(2) Basic Sanskrit (pronounciation of prayers, alphabetes and basic rules)
(3) Growing your own food (composting, preparing, sowing and harvesting)
(4) Traditional cow care(philosophy of cow protection, milking & healthcare)
Courses (1) and (2) will begin 15 days BEFORE Bhakti Sastri and courses (3)
and (4) will be conducted AFTER Bhakti Sastri courses.
The seats are limited and preference will be given based on the interest of
the student. Preference will also be given to those applying first.
Students will require to fill up an application form to apply for the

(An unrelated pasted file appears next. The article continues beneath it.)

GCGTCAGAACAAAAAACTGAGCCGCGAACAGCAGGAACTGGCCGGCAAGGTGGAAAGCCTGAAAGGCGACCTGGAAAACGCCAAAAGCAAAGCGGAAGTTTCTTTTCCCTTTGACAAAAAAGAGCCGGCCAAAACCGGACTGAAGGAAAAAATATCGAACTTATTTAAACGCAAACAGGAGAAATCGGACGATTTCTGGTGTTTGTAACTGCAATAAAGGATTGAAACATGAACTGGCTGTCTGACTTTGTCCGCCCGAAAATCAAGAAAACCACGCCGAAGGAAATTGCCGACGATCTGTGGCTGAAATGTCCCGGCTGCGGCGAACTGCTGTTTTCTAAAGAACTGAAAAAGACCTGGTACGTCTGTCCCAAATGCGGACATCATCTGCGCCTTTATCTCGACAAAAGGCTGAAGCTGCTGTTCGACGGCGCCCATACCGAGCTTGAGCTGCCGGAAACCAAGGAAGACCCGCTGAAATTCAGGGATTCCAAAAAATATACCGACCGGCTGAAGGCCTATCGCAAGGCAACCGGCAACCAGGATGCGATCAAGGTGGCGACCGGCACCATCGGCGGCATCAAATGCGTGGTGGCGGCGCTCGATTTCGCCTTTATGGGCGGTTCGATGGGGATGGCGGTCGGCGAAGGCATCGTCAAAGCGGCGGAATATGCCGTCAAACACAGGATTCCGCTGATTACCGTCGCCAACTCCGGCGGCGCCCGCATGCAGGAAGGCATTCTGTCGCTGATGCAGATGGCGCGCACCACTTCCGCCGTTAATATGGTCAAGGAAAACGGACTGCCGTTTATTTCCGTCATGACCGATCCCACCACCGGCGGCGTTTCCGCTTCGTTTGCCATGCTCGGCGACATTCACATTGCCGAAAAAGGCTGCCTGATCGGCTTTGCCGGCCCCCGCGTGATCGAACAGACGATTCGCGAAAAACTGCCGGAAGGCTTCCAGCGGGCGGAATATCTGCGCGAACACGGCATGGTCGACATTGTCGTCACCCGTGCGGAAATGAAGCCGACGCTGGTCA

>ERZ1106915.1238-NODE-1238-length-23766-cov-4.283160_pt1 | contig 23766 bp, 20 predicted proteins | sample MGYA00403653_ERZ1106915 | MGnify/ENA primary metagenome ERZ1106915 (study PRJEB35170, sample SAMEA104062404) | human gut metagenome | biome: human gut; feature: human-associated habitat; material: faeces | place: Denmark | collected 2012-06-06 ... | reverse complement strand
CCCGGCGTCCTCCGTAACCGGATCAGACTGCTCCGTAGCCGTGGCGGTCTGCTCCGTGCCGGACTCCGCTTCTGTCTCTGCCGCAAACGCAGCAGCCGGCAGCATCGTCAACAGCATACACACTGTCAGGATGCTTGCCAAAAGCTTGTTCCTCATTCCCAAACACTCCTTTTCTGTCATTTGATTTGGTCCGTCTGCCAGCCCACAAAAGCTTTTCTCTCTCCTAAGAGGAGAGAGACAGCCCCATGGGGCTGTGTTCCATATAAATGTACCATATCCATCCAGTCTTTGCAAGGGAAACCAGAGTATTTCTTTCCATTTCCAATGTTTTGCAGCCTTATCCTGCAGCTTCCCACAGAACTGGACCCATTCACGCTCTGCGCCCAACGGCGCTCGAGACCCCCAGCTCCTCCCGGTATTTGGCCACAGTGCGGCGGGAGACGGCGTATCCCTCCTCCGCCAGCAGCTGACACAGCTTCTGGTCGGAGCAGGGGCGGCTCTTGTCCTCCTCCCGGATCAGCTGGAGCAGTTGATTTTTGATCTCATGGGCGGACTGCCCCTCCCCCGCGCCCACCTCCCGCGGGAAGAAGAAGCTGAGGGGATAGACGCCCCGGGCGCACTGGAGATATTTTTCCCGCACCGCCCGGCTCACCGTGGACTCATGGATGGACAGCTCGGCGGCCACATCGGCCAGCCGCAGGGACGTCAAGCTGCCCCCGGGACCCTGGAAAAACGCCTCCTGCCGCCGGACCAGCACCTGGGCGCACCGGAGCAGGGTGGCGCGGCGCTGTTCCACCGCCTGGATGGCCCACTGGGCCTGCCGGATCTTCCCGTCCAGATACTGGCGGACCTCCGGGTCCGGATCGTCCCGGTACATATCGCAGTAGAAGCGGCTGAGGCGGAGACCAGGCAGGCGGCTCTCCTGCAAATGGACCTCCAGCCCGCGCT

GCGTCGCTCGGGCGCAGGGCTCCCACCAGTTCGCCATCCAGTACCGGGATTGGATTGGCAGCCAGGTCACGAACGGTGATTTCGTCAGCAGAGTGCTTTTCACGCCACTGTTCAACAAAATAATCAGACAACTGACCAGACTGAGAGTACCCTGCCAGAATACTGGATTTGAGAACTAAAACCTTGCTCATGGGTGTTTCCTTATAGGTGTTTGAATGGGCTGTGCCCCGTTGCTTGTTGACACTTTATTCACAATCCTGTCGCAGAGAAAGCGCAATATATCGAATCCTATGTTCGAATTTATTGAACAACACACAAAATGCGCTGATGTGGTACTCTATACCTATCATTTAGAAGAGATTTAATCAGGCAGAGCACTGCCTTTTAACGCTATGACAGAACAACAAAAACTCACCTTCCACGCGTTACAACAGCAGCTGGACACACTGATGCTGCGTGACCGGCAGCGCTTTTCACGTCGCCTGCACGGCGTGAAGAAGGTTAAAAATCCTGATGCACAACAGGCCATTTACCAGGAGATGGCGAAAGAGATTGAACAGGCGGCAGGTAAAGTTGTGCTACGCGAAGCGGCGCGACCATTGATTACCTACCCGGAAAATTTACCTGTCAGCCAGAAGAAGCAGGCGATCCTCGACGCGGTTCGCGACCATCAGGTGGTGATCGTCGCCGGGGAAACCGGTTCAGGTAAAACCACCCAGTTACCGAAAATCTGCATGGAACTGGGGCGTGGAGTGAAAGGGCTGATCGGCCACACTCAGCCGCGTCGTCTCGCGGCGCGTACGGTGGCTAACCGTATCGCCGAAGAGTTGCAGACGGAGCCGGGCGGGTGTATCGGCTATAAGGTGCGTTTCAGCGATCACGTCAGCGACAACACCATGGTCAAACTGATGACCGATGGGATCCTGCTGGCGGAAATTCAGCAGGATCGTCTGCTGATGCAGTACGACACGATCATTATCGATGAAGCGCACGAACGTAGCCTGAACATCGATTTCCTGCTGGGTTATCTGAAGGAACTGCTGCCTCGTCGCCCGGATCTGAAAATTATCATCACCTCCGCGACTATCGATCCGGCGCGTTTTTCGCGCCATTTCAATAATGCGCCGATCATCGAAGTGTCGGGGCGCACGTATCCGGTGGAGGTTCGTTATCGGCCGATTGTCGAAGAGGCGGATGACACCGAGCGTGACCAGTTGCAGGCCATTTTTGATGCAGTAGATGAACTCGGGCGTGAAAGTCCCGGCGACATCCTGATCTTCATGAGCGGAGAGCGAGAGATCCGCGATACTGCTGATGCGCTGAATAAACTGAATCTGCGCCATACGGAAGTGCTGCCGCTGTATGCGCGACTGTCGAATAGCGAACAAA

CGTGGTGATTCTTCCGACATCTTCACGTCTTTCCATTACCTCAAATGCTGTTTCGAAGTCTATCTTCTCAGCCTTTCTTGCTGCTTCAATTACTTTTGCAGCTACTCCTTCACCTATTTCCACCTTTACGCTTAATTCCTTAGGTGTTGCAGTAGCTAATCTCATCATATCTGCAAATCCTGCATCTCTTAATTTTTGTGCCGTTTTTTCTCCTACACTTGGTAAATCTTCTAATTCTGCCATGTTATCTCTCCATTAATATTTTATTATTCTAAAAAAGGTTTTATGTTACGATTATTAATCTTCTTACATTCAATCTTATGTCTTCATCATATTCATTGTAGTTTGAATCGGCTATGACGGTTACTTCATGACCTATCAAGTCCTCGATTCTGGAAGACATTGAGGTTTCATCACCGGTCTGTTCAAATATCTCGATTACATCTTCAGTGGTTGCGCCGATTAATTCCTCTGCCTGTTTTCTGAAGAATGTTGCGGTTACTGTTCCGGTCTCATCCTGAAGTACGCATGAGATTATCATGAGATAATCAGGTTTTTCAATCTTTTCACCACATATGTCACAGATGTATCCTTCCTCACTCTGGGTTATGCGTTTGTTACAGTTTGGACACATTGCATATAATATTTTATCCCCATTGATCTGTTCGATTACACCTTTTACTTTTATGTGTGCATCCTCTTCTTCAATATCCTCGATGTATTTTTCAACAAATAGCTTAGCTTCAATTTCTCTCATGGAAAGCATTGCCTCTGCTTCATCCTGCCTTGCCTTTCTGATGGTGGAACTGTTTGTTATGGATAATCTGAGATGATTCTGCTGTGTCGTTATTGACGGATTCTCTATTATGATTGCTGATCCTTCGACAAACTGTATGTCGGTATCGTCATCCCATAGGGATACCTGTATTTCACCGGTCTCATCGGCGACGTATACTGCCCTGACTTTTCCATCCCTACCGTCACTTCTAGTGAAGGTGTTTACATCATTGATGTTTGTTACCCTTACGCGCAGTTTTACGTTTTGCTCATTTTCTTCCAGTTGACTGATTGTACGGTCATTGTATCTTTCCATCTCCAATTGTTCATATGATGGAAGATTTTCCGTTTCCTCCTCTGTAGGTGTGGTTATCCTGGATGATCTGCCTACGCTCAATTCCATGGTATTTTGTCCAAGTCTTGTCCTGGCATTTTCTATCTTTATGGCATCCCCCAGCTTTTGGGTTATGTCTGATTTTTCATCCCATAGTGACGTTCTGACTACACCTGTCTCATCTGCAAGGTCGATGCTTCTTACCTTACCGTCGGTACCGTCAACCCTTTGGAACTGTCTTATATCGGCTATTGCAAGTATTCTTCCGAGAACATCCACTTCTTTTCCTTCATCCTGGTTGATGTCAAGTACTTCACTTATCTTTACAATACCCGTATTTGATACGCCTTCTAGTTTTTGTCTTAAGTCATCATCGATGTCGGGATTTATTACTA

course. Application will then be processed and student notified. For
application form as well as other details of the course, kindly write to: OR
Also look for the MI website: for more updates.

Wednesday, 11 April 2012

A movement to save Kangayam cattle gaining momentum

A movement to save Kangayam cattle gaining momentum
M. J. Prabu
If farmers can maintain latest motorbikes why can't they keep native cattle?
Efforts to save endangered wild animals like the tiger, are afoot today by
enacting stringent laws for protecting them.
"Even the house sparrow has attracted attention in bringing about a
conservation movement. But sadly, for the livestock sector in Tamil Nadu not
much attention is being paid to conserve its native cattle breeds," says
Mr.Karthikeya Sivasenapathy, Managing Trustee, Senaapathy Kangayam Cattle
Research Foundation, Kuttapalayam, Erode.